Albert Einstein said, "people love chopping wood: in this activity one immediately sees results". The problem with splitting wood is to get a pile of logs split speedily and with minimum effort and risk. Using an axe usually means the split pieces fly everywhere and it also leaves you spending most of your time lining up logs to split. This is inefficient and you spend a lot of your time bending down to pick up work you've done or to prepare work to do.
Sean Collins has demonstrated shown a better way. First he puts an old tyre on a chopping block. He then puts logs into the tyre ready to be cut, as in this picture - you don't need to wedge them in tightly so putting the logs in is quick and once it's set up you split away until a whole group of logs is split and in one stoop you can move them away into a neat stack. The beauty of this technique is that old tyres don't blunt your axe and are cheap and easy to acquire. In fact you might even get paid to take them - where they are flytipped it usually costs about £1 per tyre to have them removed.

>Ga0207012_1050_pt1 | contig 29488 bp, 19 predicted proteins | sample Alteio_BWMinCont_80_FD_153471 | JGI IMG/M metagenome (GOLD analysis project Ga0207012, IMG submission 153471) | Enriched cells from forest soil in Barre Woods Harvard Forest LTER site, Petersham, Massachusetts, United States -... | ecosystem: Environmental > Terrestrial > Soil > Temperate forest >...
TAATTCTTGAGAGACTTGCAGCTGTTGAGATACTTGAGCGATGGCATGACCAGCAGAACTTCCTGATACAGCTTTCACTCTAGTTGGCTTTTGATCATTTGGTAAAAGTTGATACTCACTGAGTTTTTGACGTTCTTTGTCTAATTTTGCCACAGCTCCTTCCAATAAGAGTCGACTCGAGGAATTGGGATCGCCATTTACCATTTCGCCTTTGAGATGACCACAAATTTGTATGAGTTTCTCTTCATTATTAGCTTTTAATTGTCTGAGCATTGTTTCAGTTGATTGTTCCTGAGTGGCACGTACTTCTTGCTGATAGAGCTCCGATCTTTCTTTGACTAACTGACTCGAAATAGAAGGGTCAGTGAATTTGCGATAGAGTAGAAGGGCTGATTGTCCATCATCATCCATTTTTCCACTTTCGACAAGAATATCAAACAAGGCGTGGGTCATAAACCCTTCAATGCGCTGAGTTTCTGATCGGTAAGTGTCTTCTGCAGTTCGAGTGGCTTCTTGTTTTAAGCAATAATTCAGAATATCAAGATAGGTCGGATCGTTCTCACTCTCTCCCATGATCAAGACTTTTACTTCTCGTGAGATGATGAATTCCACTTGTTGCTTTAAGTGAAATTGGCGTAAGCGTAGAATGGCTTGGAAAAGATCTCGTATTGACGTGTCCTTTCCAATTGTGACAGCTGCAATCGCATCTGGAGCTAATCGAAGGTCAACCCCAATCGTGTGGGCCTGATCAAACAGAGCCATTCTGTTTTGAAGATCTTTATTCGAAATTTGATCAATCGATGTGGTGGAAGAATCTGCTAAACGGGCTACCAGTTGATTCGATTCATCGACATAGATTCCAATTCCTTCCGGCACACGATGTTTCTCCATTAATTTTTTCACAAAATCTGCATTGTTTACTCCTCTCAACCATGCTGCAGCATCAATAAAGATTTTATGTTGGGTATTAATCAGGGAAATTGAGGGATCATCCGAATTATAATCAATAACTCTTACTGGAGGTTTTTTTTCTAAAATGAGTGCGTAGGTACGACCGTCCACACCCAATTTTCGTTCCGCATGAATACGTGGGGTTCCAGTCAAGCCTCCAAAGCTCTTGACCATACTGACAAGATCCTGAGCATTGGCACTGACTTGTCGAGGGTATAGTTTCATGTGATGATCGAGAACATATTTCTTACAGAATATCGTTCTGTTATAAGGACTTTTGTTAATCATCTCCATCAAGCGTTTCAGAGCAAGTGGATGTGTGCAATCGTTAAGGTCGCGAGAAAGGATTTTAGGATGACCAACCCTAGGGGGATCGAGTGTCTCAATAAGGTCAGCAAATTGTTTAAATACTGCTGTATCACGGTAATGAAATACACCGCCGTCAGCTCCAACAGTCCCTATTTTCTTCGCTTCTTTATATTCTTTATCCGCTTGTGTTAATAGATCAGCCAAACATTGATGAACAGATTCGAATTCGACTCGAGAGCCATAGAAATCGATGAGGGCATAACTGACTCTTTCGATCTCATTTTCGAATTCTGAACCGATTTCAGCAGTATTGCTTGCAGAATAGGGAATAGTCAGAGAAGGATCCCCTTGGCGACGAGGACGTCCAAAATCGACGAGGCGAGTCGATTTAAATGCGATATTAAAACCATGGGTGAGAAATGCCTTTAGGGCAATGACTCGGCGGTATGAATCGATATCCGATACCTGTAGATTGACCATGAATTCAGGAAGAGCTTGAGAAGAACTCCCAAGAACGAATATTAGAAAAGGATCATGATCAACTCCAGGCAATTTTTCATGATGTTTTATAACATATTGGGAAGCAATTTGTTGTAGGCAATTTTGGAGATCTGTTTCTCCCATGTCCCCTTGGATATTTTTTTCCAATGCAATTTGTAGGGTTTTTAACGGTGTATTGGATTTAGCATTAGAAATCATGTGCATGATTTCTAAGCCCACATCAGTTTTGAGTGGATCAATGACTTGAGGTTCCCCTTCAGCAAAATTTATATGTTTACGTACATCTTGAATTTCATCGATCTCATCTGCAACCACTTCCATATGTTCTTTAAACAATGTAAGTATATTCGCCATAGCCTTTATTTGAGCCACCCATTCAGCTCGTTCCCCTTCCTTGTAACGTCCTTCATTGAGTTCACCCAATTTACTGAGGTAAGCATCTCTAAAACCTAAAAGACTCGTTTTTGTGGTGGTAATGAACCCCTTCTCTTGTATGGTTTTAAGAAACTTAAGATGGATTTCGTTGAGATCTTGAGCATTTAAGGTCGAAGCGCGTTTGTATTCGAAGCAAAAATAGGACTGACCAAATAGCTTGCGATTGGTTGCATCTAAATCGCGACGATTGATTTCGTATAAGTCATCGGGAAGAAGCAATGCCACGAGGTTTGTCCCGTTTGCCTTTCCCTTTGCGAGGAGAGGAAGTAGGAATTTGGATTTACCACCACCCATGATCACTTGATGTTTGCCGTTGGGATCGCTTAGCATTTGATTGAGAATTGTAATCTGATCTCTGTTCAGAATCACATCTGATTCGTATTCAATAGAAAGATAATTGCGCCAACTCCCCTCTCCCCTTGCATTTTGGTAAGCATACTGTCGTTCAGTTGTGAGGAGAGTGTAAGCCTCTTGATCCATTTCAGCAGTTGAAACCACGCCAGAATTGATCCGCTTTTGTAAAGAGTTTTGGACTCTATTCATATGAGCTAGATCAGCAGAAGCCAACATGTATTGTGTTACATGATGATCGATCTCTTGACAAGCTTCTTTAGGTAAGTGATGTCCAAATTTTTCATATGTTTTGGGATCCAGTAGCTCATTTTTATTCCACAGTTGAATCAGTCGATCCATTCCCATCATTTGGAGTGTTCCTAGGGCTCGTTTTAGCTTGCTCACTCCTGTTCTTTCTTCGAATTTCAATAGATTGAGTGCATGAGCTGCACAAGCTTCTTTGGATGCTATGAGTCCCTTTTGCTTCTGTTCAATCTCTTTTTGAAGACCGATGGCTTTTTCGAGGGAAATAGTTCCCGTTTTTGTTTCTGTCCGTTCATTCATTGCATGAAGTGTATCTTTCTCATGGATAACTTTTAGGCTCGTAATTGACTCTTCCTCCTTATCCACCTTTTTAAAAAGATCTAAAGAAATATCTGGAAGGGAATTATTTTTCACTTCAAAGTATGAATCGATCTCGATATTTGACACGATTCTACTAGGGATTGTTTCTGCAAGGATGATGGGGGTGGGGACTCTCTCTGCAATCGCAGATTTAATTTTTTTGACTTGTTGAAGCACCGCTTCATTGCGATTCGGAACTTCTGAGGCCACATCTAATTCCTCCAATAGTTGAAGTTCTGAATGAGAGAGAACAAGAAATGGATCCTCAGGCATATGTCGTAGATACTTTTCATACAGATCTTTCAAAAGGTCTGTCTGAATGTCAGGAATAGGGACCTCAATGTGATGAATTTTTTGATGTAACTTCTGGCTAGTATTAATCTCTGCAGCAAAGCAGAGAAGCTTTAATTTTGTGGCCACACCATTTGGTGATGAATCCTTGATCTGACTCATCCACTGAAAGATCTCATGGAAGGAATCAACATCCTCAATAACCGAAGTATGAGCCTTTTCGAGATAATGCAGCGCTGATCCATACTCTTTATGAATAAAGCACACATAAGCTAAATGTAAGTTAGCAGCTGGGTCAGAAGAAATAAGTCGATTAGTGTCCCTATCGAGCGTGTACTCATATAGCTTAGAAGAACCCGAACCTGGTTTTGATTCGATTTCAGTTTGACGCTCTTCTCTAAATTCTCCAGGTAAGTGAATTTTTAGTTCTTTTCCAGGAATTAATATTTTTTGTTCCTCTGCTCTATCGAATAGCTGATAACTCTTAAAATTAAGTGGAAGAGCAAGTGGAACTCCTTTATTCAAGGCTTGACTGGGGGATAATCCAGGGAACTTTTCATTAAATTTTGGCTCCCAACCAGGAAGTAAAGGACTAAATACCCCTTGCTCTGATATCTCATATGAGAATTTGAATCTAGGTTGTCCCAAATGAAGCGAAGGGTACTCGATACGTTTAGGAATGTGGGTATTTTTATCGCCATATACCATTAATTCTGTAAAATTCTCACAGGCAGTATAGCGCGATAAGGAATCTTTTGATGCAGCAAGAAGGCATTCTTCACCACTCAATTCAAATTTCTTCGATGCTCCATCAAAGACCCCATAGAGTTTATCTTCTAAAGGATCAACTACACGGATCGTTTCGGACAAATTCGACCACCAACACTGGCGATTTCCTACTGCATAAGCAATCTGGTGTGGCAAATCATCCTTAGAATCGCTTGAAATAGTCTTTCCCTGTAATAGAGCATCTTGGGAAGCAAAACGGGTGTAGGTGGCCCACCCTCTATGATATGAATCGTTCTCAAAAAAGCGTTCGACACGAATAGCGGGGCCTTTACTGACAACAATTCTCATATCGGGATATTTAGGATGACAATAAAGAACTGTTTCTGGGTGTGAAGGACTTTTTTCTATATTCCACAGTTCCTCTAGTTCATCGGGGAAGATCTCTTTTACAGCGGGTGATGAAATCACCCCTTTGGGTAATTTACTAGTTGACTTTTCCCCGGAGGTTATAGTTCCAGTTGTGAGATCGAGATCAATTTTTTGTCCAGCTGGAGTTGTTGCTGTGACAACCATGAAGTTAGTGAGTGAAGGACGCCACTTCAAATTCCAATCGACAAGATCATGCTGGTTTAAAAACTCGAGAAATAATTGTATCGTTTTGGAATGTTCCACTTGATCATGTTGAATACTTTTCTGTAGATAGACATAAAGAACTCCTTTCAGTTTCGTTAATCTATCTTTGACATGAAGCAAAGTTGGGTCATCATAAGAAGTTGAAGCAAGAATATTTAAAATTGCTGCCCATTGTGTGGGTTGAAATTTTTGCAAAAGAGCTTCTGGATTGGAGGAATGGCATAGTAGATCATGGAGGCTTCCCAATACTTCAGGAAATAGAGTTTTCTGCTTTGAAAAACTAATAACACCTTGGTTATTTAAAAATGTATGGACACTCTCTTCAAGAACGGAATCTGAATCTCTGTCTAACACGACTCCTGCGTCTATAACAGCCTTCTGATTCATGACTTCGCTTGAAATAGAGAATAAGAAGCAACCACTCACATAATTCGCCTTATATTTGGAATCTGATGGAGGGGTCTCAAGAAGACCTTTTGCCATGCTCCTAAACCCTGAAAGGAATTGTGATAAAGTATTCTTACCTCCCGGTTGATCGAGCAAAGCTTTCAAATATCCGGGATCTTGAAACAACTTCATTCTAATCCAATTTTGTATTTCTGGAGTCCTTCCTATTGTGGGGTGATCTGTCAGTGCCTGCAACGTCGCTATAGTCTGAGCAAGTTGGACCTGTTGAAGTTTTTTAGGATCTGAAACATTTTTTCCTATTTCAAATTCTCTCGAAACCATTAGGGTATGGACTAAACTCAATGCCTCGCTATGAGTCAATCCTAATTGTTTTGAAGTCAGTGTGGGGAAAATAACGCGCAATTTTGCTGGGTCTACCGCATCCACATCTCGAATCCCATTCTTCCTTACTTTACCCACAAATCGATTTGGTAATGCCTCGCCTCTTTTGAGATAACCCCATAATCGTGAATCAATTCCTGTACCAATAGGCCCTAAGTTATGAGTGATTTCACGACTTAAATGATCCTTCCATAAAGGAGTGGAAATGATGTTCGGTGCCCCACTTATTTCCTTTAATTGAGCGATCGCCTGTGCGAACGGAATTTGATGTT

Old car tyres in the right place can be very useful for all sorts of other activities. In woodlands or by roads they can be used to build earth banks and hold them together and they can even be used with mud as an alternative building technique to create walls with enormous thermal mass. This is illustrated by Mike Reynolds in the film "Garbage Warrior" where he builds a series of eco houses, which he calls earthships, mostly using old tyres and discarded cans and bottles - http://en.wikipedia.org/wiki/Mike_Reynolds_(architect)
Splitting logs has been an important activity since time immemorial and one attraction of the activity was illustrated by Henry Ford who said, "Chop your own wood - it will warm you twice". Ironic then that the inventor of mass produced cars should have inadvertently also supplied us with an aid to log splitting.